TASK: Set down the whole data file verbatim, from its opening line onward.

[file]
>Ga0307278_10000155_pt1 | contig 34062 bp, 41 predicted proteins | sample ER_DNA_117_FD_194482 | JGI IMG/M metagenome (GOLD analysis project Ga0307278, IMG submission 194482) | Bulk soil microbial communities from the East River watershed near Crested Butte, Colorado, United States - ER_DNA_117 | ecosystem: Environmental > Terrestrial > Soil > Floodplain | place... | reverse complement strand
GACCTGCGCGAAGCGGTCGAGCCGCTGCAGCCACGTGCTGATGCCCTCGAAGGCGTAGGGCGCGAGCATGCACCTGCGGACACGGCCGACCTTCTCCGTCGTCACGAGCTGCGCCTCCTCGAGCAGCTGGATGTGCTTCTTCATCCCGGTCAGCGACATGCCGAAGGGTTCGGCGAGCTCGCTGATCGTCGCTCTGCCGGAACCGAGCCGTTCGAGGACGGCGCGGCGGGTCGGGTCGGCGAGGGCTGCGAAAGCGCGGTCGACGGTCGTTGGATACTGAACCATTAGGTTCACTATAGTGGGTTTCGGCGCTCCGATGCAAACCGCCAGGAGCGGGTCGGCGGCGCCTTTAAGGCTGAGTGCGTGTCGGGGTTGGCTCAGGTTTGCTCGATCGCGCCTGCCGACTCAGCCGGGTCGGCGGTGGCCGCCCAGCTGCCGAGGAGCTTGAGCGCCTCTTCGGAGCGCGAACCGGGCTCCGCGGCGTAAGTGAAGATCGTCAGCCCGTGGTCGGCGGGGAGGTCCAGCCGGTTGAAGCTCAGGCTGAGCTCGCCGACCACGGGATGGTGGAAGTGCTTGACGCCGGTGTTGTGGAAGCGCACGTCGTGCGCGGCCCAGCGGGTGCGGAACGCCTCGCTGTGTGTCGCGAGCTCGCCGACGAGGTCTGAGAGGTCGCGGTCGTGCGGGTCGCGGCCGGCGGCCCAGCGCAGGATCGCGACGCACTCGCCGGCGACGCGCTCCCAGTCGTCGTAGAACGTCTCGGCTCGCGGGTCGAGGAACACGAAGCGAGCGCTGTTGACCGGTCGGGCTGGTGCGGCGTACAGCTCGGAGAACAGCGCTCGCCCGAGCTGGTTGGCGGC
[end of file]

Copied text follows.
>Ga0307278_10000155_pt1 | contig 34062 bp, 41 predicted proteins | sample ER_DNA_117_FD_194482 | JGI IMG/M metagenome (GOLD analysis project Ga0307278, IMG submission 194482) | Bulk soil microbial communities from the East River watershed near Crested Butte, Colorado, United States - ER_DNA_117 | ecosystem: Environmental > Terrestrial > Soil > Floodplain | place... | reverse complement strand
GACCTGCGCGAAGCGGTCGAGCCGCTGCAGCCACGTGCTGATGCCCTCGAAGGCGTAGGGCGCGAGCATGCACCTGCGGACACGGCCGACCTTCTCCGTCGTCACGAGCTGCGCCTCCTCGAGCAGCTGGATGTGCTTCTTCATCCCGGTCAGCGACATGCCGAAGGGTTCGGCGAGCTCGCTGATCGTCGCTCTGCCGGAACCGAGCCGTTCGAGGACGGCGCGGCGGGTCGGGTCGGCGAGGGCTGCGAAAGCGCGGTCGACGGTCGTTGGATACTGAACCATTAGGTTCACTATAGTGGGTTTCGGCGCTCCGATGCAAACCGCCAGGAGCGGGTCGGCGGCGCCTTTAAGGCTGAGTGCGTGTCGGGGTTGGCTCAGGTTTGCTCGATCGCGCCTGCCGACTCAGCCGGGTCGGCGGTGGCCGCCCAGCTGCCGAGGAGCTTGAGCGCCTCTTCGGAGCGCGAACCGGGCTCCGCGGCGTAAGTGAAGATCGTCAGCCCGTGGTCGGCGGGGAGGTCCAGCCGGTTGAAGCTCAGGCTGAGCTCGCCGACCACGGGATGGTGGAAGTGCTTGACGCCGGTGTTGTGGAAGCGCACGTCGTGCGCGGCCCAGCGGGTGCGGAACGCCTCGCTGTGTGTCGCGAGCTCGCCGACGAGGTCTGAGAGGTCGCGGTCGTGCGGGTCGCGGCCGGCGGCCCAGCGCAGGATCGCGACGCACTCGCCGGCGACGCGCTCCCAGTCGTCGTAGAACGTCTCGGCTCGCGGGTCGAGGAACACGAAGCGAGCGCTGTTGACCGGTCGGGCTGGTGCGGCGTACAGCTCGGAGAACAGCGCTCGCCCGAGCTGGTTGGCGGC